America's Loathsome Disdain For the 9/11 Killers, And For Justice

Turns out that Americans are not much different at all from the killers, the dictators and the fanatics we decry.
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For the past five years, the United States government has acted like a banana republic dictator, violating laws, morality, principle and justice. And the American people, still hallucinating on a never-ending snort of post-Sept. 11, 2001 emotion, are complicit.

The reason this country is "great" has to do with the fact that we don't act like the killers, dictators and fanatics that today consumes our paranoia. America is supposed to be different. Justice, not vengeance, supposedly is what lifts us above everyone else. Sets us apart. Makes us different.

Turns out that Americans are not much different at all from the killers, the dictators and the fanatics we decry.

We've used torture to punish the alleged terrorists who have been accused of criminal conduct but have been denied any ability to respond or defend themselves against the charges.

We've used torture to force anyone we suspected of complicity in the Sept. 11, 2001 terrorism attack to confess to our whims and shameful national misconduct.

We've violated international law. We've even murdered innocent people - using the old trick of dictators and tyrants to simply brush off the murdered victims as "terrorists."

And to make it worse, our nation is doing everything possible to cover up the lies, the crimes and the torture.

At the kangaroo court re-convened in Guantanamo this week, five of the alleged perpetrators of the Sept. 11, 2001 terrorist attack, were finally lifted out of their oppression and torture and brought before a so-called military tribunal.

What was offered was not the justice that makes this country so strong and proud, but rather a public relations stunt orchestrated by the Bush administration to help bolster a sagging Republican Party in the November elections.

But the Democrats have been no better. Not one Democratic leader has had the courage to stand up and call our misconduct what it is, a violation of human rights, a civil rights disgrace, a smearing of everything that we hold sacred as Americans. Their voices have been weak, driven by politics, too.

During the window-dressing arraignment of Khalid Sheikh Mohammed and the rest, reporters were brought in to report the military's propaganda, but were denied the right to listen to the defendants dispute the charges or detail the torture they have endured.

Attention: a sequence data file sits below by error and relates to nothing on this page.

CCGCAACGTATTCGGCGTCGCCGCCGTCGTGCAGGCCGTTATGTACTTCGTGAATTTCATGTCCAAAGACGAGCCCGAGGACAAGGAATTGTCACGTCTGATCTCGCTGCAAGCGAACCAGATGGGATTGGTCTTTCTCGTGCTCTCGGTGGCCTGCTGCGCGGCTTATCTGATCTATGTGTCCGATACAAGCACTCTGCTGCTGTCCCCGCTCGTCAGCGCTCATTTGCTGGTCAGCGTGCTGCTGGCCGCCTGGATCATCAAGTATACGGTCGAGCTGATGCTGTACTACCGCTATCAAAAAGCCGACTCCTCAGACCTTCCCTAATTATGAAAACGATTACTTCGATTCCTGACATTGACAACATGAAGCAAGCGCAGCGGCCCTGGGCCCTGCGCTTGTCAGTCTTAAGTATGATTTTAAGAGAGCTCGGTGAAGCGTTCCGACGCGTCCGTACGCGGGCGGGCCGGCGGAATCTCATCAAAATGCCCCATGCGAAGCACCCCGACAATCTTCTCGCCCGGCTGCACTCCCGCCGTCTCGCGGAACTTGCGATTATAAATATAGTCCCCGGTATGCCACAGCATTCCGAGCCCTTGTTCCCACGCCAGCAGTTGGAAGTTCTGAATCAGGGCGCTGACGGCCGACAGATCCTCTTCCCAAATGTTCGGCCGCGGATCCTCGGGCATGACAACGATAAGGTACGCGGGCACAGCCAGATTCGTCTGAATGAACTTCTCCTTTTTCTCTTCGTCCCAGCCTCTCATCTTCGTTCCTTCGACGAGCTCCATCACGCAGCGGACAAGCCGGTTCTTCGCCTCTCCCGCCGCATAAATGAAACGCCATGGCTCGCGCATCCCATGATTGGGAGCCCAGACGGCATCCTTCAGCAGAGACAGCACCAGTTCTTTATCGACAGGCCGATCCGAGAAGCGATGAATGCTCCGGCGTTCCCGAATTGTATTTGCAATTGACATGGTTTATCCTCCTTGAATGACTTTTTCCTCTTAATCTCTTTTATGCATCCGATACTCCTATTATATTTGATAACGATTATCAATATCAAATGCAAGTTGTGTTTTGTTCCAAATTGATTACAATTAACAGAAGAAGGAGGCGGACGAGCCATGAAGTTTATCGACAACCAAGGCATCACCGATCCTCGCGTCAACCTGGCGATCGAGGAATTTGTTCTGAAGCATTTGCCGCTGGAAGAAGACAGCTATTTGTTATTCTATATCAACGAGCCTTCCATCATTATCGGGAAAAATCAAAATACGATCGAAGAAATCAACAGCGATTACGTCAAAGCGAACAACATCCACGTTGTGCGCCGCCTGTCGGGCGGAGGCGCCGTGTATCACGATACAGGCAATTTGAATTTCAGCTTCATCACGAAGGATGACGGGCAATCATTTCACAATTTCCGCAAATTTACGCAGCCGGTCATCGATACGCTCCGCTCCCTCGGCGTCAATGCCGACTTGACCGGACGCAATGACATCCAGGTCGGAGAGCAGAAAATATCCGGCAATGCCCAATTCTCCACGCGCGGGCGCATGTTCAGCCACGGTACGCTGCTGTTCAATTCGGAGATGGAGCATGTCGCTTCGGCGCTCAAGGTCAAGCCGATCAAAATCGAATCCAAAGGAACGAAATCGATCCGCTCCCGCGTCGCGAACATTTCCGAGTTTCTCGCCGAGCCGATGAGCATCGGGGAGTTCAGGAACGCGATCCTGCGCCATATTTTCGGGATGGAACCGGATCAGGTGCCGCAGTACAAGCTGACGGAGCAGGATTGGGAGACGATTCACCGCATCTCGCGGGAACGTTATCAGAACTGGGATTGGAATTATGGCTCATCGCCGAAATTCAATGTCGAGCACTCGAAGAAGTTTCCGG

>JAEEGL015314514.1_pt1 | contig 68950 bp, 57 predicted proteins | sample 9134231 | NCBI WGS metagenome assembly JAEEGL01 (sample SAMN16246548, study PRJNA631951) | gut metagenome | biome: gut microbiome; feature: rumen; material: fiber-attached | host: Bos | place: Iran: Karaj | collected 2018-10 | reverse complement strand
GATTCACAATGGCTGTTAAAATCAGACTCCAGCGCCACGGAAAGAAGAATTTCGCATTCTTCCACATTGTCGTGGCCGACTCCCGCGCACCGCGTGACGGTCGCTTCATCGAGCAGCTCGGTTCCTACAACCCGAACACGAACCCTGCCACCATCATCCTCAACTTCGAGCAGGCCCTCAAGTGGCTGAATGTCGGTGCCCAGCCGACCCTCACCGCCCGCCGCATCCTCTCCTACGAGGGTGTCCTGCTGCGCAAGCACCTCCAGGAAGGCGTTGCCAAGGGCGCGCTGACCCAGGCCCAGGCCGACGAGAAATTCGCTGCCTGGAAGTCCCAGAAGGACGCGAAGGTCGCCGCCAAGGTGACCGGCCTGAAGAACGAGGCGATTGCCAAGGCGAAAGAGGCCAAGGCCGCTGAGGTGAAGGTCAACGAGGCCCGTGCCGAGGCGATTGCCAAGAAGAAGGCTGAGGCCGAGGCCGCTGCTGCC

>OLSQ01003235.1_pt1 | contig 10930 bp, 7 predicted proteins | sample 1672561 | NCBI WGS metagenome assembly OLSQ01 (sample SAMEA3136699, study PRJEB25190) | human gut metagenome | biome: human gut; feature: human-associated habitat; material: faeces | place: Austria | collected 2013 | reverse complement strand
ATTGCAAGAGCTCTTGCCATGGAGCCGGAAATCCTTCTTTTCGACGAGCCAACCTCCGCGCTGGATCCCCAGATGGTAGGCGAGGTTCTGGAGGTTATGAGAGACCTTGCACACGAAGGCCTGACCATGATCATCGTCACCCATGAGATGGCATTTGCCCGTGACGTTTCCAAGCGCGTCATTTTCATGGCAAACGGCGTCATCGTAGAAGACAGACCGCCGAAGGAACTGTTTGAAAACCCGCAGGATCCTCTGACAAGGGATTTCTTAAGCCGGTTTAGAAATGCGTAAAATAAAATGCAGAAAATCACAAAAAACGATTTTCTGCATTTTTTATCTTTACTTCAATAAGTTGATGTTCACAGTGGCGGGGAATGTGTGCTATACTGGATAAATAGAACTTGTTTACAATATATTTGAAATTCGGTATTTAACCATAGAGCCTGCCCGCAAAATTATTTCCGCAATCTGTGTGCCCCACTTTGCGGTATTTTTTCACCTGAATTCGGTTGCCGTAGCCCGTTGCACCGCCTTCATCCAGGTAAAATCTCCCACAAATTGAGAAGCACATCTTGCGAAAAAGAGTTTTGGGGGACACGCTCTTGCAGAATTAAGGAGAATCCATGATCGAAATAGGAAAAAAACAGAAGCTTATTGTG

The government imposed a 20-second delay so that when the accused spoke, the government could "protect national security." What they censored, however, were charges that the American government, the representatives of the American people, are guilty of committing grave crimes of torture themselves.

Once a country tortures, it is automatically enrolled in a rogue's gallery of world tyrants. The shine of American morality is stained. The principles of American dignity are sullied.

The titles "champion of freedom" and "leader of the free world" are empty public relations spin. The substance is gone, replaced by: "This country is a disgrace. And calling it a disgrace is the patriotic, true American action."

One day our soldiers and our citizens will become the prisoners of tyrants and dictators and terrorists. And they will be water-boarded, tortured, denied the right to defend themselves and paraded like cattle in front of a media that is only allowed to see what the dictators want them to see.

And when we look in that scenario, we will shamefully recognize that we are looking in a mirror that we helped to shine.

Rather than give justice to the 2,973 people who were murdered in the World Trade Center's Twin Towers, in the attack on the Pentagon and in a field of courageous resistance in Pennsylvania, we have instead insulted them.

When you terrorize those you claim terrorized you, you become the terrorist.

When you murder those you claim murdered you, you become the murderer.

When you conduct yourself like the monsters, and dictators and tyrants you decry, you become the monster.

And the more you pretend by wrapping yourself in empty words of morality, principle and justice to cover your misconduct, the more the monster you become.

(Ray Hanania is an award winning columnist and author. He can be reached at Email him at

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